Deutsches Institut für Japanstudien
Nissei Kōjimachi Bldg. 2F
3-3-6 Kudan-Minami, Chiyoda-ku, Tokyo 102-0074
Tel: 03 – 3222 5198, Fax: 03 – 3222 5420
The presentation will be given in English. The DIJ Business & Economics
Study Group is intended as a forum for young scholars and Ph.D.
candidates in the field of Business and Economics Studies. Everybody is
welcome to attend, but kindly asked to register by March 21st with
Investment Rules for the Global Economy - Bilateral and Multilateral Strategies to Protect and Liberalize Foreign Direct Investment
March 24, 2003 / 6.30 P.M.
Mark Manger, University of British Columbia in Vancouver, Canada
Over the past years, the web of international treaties offering legal protection of foreign direct investment has grown at an astonishing pace.
Over 2000 bilateral investment treaties (BITs) have been concluded since 1959. Moreover, regional and bilateral free trade agreements now routinely include chapters on investment. At the same time, efforts to create multilateral rules on FDI have either failed (e.g. the MAI) or been successful in limited domains only (the GATS and TRIMS agreements).
Why the lack of consensus over investment rules? The US opts for bilateral, high-level treaties, but does not offer much support for multilateral agreements. In contrast, the EU and Japan seek basic FDI rules in the current WTO round. Bilateral, high-level instruments are only negotiated as part of free trade agreements.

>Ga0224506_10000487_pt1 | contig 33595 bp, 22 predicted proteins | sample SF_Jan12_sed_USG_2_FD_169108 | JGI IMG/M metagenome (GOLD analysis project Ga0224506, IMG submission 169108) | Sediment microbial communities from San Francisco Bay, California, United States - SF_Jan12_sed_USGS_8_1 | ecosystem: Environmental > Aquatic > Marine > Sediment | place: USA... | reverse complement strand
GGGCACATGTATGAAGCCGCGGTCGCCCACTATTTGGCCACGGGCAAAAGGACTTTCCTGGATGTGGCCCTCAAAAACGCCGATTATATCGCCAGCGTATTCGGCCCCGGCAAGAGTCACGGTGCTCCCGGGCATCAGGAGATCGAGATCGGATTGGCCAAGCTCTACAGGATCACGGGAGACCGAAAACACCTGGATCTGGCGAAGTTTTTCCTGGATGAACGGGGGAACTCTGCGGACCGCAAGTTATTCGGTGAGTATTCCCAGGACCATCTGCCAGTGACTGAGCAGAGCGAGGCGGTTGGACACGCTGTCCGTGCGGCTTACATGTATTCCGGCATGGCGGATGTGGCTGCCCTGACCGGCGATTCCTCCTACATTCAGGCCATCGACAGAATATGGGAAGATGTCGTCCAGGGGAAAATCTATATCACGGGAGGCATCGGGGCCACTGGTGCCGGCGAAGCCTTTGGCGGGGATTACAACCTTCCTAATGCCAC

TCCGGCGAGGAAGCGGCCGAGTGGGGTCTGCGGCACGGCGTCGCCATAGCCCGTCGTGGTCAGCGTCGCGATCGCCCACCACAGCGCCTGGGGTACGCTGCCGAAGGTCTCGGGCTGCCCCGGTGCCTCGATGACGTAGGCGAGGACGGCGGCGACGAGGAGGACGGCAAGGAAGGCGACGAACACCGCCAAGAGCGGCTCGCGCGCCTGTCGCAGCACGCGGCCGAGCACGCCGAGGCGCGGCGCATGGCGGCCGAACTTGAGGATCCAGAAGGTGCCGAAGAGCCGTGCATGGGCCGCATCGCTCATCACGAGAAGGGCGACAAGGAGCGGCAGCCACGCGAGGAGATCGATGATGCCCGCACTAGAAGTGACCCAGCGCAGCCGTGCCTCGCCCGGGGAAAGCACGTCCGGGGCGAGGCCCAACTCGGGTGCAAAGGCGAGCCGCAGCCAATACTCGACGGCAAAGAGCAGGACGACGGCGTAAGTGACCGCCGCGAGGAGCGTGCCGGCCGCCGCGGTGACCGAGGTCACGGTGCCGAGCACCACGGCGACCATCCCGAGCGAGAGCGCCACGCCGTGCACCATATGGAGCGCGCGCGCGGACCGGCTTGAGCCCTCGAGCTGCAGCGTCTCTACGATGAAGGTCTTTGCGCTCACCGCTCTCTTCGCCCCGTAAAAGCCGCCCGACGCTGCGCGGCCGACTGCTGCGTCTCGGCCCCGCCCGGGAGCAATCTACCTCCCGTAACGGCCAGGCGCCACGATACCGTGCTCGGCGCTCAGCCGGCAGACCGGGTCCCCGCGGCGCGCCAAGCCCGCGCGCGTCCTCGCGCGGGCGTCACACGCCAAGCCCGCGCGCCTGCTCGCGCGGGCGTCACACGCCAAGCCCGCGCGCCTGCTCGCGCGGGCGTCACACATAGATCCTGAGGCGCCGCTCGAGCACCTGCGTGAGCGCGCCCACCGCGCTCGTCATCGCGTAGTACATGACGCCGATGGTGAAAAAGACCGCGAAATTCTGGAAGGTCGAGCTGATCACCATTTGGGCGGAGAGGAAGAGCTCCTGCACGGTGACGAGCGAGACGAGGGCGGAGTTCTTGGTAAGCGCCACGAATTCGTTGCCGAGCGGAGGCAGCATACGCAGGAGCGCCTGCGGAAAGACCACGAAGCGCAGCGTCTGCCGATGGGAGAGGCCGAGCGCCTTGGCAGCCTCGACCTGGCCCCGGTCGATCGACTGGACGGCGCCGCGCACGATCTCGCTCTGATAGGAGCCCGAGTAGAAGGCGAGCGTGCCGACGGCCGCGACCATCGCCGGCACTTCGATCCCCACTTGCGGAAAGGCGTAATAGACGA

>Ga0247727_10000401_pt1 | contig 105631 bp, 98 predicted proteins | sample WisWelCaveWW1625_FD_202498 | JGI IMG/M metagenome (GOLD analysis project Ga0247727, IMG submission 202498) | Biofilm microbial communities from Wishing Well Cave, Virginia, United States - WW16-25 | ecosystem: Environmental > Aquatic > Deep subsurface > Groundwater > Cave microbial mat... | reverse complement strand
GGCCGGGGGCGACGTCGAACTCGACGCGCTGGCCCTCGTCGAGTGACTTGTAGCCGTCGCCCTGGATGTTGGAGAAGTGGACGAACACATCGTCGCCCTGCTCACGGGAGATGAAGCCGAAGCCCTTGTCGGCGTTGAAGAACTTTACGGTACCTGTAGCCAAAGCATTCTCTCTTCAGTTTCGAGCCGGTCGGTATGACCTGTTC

This presentation presents a first cut at an explanation of the divergent policies. Governments face demands from the business side to protect investor rights and liberalize investment regimes in host countries. The choice over bilateral or multilateral avenues is determined by the negotiating strength of the states and the concentration of problems of investors in certain countries. Current trends in Japanese FDI in particular have brought the need for basic investment rules to the fore, leading to a convergence with the position of the EU.
Mark Manger is a Ph.D. Candidate in the Department of Political Science at the University of British Columbia in Vancouver, Canada. His research focuses on comparative trade policy and trade and investment agreements. Currently, he holds a dissertation fellowship from the German Institute for Japanese Studies and is a visiting researcher at the Institute of Social Science at the University of Tokyo.